Menopause and Fatigue: How to Beat it Women going through menopause know that fatigue is just as common as the frustrating hot flashes, night sweats and other symptoms that come with this stage in life. This common menopause symptom can affect you at every menopause phase, from the early perimenopause years to post-menopause, when you can see the end of menopause in sight. Here are a few simple ways you can alleviate fatigue associated with menopause.
- Invest in Sleep-Boosters — A good night’s rest is key to helping you regulate and ease fatigue during menopause. In order to ensure that you wake up well-rested, pick up moisture- and temperature-regulation Cool-jam™ cool pajamas and consider trying cooling bedding and accessories, such as a cooling mattress pad, to ward off the night sweats and hot flashes that may be keeping you from a sound night of sleep.
- Exercise — It may seem counterintuitive, but one of the most effective treatments for menopause fatigue is exercise. In fact, a recent study showed that regular exercise not only helps to boost your energy levels, but also assists with curbing hot flashes, chronic pain and mood swings.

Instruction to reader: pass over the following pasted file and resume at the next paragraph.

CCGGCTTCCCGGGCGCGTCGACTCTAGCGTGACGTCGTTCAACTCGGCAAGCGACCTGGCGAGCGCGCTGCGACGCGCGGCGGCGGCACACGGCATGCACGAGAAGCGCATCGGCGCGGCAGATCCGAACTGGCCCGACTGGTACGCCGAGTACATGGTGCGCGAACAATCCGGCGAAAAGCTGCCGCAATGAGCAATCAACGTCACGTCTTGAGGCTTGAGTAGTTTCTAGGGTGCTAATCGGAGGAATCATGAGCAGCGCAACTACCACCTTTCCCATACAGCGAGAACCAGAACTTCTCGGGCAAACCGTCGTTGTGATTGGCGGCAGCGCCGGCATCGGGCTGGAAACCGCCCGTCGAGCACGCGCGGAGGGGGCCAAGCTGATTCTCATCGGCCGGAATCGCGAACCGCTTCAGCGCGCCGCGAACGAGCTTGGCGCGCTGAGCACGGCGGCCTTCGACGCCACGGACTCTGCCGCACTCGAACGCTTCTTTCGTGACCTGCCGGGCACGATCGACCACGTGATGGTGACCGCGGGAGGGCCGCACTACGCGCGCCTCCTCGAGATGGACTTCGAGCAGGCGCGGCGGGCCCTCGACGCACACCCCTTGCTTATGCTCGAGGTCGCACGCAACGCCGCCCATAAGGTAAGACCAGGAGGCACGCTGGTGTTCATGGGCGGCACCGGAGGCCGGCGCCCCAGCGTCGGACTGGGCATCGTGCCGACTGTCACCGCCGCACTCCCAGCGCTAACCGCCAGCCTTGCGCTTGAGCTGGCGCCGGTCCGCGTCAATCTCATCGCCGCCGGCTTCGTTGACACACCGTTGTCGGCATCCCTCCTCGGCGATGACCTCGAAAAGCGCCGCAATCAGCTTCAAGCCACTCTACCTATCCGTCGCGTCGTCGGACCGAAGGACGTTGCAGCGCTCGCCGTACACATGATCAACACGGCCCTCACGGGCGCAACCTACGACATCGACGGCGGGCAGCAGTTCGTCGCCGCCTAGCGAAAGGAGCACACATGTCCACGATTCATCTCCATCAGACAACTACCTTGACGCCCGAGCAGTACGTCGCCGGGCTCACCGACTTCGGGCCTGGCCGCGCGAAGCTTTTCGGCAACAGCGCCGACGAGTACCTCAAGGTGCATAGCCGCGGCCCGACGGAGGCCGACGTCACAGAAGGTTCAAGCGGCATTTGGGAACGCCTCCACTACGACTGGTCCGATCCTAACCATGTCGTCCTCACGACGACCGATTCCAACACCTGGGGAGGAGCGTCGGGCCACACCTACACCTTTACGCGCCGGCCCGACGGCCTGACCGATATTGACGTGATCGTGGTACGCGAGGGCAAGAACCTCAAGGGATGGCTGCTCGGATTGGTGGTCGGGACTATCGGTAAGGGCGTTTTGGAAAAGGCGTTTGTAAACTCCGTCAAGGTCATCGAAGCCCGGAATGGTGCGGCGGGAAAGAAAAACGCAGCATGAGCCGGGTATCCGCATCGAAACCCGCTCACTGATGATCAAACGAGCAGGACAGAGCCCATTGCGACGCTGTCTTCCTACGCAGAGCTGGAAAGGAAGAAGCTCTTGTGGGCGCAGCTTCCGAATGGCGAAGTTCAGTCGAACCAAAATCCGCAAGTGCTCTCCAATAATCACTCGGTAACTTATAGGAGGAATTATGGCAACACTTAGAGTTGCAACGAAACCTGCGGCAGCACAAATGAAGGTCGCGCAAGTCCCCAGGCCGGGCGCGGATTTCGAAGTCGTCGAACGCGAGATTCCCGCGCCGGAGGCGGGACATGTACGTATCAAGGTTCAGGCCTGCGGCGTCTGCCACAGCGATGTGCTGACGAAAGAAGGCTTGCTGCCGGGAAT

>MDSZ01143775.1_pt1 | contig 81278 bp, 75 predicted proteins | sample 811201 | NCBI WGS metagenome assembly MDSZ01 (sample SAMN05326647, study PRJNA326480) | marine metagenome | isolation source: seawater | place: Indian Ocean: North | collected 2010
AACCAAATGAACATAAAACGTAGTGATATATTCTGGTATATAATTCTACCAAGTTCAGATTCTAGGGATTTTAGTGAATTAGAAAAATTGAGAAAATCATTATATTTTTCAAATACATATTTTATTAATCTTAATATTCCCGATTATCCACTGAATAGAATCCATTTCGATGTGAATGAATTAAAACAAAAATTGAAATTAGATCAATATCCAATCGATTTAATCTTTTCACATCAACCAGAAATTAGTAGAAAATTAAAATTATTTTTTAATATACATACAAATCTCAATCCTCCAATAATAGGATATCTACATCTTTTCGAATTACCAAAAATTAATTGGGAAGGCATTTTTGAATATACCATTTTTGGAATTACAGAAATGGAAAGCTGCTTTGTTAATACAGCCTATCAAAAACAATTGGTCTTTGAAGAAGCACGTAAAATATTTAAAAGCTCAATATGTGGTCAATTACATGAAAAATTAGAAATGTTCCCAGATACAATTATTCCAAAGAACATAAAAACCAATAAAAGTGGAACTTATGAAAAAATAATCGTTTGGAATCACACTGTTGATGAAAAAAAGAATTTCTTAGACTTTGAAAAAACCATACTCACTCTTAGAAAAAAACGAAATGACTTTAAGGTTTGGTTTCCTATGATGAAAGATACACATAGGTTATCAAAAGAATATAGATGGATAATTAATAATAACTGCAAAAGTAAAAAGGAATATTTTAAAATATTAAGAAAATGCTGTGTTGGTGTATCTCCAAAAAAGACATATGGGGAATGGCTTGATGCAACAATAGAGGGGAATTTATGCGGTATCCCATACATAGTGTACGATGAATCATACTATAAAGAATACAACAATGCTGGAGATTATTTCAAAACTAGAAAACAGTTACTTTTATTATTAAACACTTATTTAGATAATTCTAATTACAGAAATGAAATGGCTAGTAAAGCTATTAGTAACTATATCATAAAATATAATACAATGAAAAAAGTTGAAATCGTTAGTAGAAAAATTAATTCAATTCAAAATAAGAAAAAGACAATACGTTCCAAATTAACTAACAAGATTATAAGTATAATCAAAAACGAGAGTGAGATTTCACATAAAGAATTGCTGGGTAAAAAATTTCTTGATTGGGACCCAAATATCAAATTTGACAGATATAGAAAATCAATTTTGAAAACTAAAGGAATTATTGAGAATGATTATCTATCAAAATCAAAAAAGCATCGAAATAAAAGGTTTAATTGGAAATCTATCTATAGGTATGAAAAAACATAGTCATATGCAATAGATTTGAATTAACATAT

- Change Your Diet — Cutting out foods and drinks that can cause you to crash will help you better maintain your day-to-day fatigue. Avoid drinking alcohol and caffeine, engaging in big meals or eating high-sugar or high-carb meals during the day. Replace heavy, starchy foods with whole grains, fresh fruits and vegetables and plenty of protein.
- Stay Hydrated — During menopause, your body experiences a whole slew of symptoms that can be worsened by dehydration. For example, not drinking enough water during menopause can trigger joint inflammation, itchy skin, poor memory, headaches and other lesser-known symptoms. And, of course, dehydration can contribute to lower energy levels and the feeling of constant fatigue. Try to drink 3 to 5 pints (1 to 1.5 liters) of water each day.